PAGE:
Advertising in an On-Demand Universe

So we’ve heard a lot about how you have to go to your customers now. Let’s see if we can’t figure out how that works, eh? Hopefully moderator Abbey Klaassen (Advertising Age) and panelists Mitchell Oscar (CaratDigital), Christopher Curtin (Disney Parks & Resorts), Barry Frey (Cablevision Systems Corp) and Karen Bressner (TiVo) can shed some light on that. Also, eee! TiVO and Disney on the same panel? Did they do this line up just for me or what?

Abbey starts off by saying there was supposed to have been a 3-5 minute video but it’s not going to run. Woe. She starts with a question instead. Are the consumers in control?


Okay, so why is it still business as usual out there? How do you get people to opt-in to your message?

Barry gets to go first and answer “what’s the vision for on demand advertising?” Basically it’s to give consumers the controls to get or avoid messages.

Karen: Our on demand at Tivo is a little different. Our vision is to be the entertainment center of the home. We’re a digital video retriever. With us, the consumer is absolutely in control. From an advertising perspective, we want to play off the 30 second commercial and to give them different ways to interact with the customers.

Is that what advertisers want?

Chris: The vision at Disney for television is to use it as an innovative platform. Walt started that with the Wonderful World of Disney. He would open that up with a piece of what the rest of the company was doing. We went from that to 20-30 years of 30 second spots but now we’re going back to Walt’s model. We started a Disney Travel channel that people can click and have someone call them to get more information. The average guest at DW is there for 4 or 5 days and people want to get the most out of that time. They’ve created a bunch of entertaining content based around that. If you want a DVD, email, or even book or the vacation then and there, you can do that. They have a 23% conversion rate. They’re happy with not just the rate but also with the trend. And the fact that this is television (Cablevision) is amazing. [Karen jumps in to say that TiVo can do that too!]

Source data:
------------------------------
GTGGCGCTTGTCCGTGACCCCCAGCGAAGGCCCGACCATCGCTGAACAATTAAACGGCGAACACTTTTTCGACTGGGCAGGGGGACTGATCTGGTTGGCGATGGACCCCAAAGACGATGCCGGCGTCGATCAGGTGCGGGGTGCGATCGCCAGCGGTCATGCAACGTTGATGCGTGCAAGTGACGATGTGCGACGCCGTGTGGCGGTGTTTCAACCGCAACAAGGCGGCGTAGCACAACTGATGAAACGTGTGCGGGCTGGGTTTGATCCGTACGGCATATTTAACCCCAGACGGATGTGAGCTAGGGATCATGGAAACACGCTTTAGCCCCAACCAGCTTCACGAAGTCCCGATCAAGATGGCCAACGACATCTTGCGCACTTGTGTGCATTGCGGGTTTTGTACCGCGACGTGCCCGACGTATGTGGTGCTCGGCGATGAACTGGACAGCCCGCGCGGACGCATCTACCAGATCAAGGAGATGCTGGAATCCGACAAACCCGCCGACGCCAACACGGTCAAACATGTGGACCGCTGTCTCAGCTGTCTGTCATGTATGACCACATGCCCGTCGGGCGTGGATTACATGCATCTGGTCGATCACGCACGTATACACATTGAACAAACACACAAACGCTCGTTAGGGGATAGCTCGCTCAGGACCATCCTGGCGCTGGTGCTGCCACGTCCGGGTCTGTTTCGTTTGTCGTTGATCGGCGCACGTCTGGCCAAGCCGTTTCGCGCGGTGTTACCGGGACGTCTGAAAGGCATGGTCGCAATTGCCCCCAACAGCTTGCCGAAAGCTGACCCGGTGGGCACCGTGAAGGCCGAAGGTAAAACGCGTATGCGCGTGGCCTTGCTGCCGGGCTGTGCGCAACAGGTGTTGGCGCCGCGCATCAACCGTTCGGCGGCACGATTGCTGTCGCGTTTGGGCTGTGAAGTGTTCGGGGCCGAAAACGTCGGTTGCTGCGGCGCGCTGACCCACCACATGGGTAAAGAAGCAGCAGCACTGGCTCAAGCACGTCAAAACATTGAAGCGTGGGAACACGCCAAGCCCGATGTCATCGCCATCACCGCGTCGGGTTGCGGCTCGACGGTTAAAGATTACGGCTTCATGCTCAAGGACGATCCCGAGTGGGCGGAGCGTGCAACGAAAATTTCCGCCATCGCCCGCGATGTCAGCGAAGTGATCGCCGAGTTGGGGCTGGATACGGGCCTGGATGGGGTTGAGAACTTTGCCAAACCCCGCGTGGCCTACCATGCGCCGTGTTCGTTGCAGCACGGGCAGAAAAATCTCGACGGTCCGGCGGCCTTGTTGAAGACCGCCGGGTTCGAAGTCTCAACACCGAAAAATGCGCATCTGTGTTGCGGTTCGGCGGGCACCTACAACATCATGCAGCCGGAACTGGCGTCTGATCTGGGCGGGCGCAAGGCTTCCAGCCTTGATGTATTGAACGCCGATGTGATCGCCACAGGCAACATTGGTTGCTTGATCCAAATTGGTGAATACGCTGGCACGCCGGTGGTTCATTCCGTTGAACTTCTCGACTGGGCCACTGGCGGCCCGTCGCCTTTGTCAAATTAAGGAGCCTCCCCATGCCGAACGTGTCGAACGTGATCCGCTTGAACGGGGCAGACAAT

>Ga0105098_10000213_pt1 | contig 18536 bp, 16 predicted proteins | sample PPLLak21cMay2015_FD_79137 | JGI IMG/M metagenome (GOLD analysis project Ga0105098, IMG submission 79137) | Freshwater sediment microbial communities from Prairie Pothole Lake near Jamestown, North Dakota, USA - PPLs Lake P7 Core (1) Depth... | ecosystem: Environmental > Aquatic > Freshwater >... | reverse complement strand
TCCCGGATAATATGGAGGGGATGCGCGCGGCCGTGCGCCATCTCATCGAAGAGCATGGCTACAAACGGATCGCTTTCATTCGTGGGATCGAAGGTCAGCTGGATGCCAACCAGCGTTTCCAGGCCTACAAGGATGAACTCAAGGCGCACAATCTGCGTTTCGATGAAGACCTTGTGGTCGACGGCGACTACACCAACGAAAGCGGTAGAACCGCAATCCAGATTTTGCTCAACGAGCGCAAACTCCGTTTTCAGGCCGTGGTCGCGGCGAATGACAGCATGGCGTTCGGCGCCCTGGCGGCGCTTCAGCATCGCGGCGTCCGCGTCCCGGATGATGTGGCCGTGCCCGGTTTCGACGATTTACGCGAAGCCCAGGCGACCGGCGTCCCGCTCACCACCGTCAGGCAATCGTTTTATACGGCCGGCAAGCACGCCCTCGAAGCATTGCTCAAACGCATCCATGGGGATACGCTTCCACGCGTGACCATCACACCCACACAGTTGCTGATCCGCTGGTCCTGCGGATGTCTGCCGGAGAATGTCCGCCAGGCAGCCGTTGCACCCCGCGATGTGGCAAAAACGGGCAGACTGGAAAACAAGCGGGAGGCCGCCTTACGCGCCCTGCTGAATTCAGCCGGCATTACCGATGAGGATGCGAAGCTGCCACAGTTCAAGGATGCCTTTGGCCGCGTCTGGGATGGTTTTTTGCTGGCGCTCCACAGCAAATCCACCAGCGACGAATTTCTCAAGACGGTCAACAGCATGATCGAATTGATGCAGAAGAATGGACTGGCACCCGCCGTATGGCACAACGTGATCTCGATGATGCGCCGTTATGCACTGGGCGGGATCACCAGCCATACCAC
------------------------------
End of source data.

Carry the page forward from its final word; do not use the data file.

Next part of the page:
Mitch: Mentions Wink and how that was very successful.

Barry: What’s interesting is the evolution. The most powerful element is the learning and optimization. When they started out it was a child, now the channel is an adult on steroids. They can tell the successes through rewinds and the failures through fast forwards. That gives them the ability to optimize month over month. Plus this is all pre populated from the cable data.

Abbey: If this works so well, why aren’t most advertisers doing it? What’s the hang-ups?

Barry: It relies on content, creativity and vision. It’s a new medium. To be successful you have to do the research and get engaged and be creative.

Chris: I think it hasn’t taken off because there’s a lot of trial and error. At first, the only option was a DVD and not many people wanted the same thing they’d just seen. They had to figure out what the next logical step was, and that was booking or getting more information. It’s not as good as it can become, but it’s not as bad as people might perceive. [I’m the same way. – Lisa]

Karen: If you are selling even the most obscure opportunity online, you can put it on your computer and there it is. For TiVo or Cablevision, they might not be familiar with it, they’re not educated. She agrees 110% with Barry on the need for research and testing.

Abbey: It’s very difficult to do a national campaign, isn’t it?

Karen: We have a national footprint.

Mitch: Project Canoe is about having a technology that works with all systems and boxes, and that would allow national advertisers a one-stop-shop and the ability to go across all sorts of systems.

He’s a big proponent of local. None of the operators on national platforms have come to tell him what works. They don’t tell him that a banner plus different copy every week, etc. They need to optimize it better, show him the value.

Barry: It’s getting easier to get national. But it’s a world of niches out there; you need to participate where your customers are.

Karen: We have a lot of data on set top box information. We know every click of the button. [Um…] What we’ve noticed is that the top viewed shows are also the most recorded shows. So what we’re noticing is that even though your commercial is playing, you might not get it shown because people are recording it and fast forwarding it.